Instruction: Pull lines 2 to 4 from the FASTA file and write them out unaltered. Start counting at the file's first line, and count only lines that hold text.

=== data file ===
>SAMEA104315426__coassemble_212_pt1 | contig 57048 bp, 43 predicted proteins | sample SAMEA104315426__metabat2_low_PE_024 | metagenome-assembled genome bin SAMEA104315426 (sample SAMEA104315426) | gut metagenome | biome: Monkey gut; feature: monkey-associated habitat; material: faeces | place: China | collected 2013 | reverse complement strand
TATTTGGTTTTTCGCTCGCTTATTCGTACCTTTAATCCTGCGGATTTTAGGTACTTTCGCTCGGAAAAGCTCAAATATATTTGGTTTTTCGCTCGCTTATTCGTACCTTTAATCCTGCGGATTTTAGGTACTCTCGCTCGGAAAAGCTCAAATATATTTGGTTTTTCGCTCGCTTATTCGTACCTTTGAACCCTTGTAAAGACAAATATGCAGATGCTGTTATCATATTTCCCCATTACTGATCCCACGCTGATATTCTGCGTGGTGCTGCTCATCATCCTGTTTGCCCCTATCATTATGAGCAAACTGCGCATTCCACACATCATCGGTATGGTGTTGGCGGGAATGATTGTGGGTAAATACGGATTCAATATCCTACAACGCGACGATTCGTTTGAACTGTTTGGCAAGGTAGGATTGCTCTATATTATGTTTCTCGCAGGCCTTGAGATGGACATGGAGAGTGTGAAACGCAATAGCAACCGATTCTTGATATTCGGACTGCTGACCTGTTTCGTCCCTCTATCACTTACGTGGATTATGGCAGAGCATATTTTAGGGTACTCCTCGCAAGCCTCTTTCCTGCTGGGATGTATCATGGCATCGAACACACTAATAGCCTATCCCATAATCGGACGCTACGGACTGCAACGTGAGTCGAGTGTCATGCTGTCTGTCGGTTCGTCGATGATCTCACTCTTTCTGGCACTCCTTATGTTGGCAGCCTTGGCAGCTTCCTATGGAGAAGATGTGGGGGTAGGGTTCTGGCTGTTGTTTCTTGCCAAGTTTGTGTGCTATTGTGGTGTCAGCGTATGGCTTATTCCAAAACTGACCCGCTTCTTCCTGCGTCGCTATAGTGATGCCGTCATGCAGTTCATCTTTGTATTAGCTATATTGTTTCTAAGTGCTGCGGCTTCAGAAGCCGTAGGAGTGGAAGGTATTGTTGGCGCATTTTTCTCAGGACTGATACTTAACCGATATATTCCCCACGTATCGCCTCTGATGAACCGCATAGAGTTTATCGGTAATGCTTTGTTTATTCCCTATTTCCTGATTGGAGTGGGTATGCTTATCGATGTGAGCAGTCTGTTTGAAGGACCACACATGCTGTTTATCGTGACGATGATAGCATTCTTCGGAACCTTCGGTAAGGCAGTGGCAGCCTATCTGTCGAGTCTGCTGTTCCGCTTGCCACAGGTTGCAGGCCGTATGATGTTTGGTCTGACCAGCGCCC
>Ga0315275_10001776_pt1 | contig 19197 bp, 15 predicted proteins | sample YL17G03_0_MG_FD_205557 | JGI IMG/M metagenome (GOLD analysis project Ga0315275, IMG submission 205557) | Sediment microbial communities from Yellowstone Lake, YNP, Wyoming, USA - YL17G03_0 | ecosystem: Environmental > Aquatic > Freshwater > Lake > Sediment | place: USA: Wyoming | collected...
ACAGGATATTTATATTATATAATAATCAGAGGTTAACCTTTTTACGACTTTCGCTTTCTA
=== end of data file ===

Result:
TATTTGGTTTTTCGCTCGCTTATTCGTACCTTTAATCCTGCGGATTTTAGGTACTTTCGCTCGGAAAAGCTCAAATATATTTGGTTTTTCGCTCGCTTATTCGTACCTTTAATCCTGCGGATTTTAGGTACTCTCGCTCGGAAAAGCTCAAATATATTTGGTTTTTCGCTCGCTTATTCGTACCTTTGAACCCTTGTAAAGACAAATATGCAGATGCTGTTATCATATTTCCCCATTACTGATCCCACGCTGATATTCTGCGTGGTGCTGCTCATCATCCTGTTTGCCCCTATCATTATGAGCAAACTGCGCATTCCACACATCATCGGTATGGTGTTGGCGGGAATGATTGTGGGTAAATACGGATTCAATATCCTACAACGCGACGATTCGTTTGAACTGTTTGGCAAGGTAGGATTGCTCTATATTATGTTTCTCGCAGGCCTTGAGATGGACATGGAGAGTGTGAAACGCAATAGCAACCGATTCTTGATATTCGGACTGCTGACCTGTTTCGTCCCTCTATCACTTACGTGGATTATGGCAGAGCATATTTTAGGGTACTCCTCGCAAGCCTCTTTCCTGCTGGGATGTATCATGGCATCGAACACACTAATAGCCTATCCCATAATCGGACGCTACGGACTGCAACGTGAGTCGAGTGTCATGCTGTCTGTCGGTTCGTCGATGATCTCACTCTTTCTGGCACTCCTTATGTTGGCAGCCTTGGCAGCTTCCTATGGAGAAGATGTGGGGGTAGGGTTCTGGCTGTTGTTTCTTGCCAAGTTTGTGTGCTATTGTGGTGTCAGCGTATGGCTTATTCCAAAACTGACCCGCTTCTTCCTGCGTCGCTATAGTGATGCCGTCATGCAGTTCATCTTTGTATTAGCTATATTGTTTCTAAGTGCTGCGGCTTCAGAAGCCGTAGGAGTGGAAGGTATTGTTGGCGCATTTTTCTCAGGACTGATACTTAACCGATATATTCCCCACGTATCGCCTCTGATGAACCGCATAGAGTTTATCGGTAATGCTTTGTTTATTCCCTATTTCCTGATTGGAGTGGGTATGCTTATCGATGTGAGCAGTCTGTTTGAAGGACCACACATGCTGTTTATCGTGACGATGATAGCATTCTTCGGAACCTTCGGTAAGGCAGTGGCAGCCTATCTGTCGAGTCTGCTGTTCCGCTTGCCACAGGTTGCAGGCCGTATGATGTTTGGTCTGACCAGCGCCC
>Ga0315275_10001776_pt1 | contig 19197 bp, 15 predicted proteins | sample YL17G03_0_MG_FD_205557 | JGI IMG/M metagenome (GOLD analysis project Ga0315275, IMG submission 205557) | Sediment microbial communities from Yellowstone Lake, YNP, Wyoming, USA - YL17G03_0 | ecosystem: Environmental > Aquatic > Freshwater > Lake > Sediment | place: USA: Wyoming | collected...
ACAGGATATTTATATTATATAATAATCAGAGGTTAACCTTTTTACGACTTTCGCTTTCTA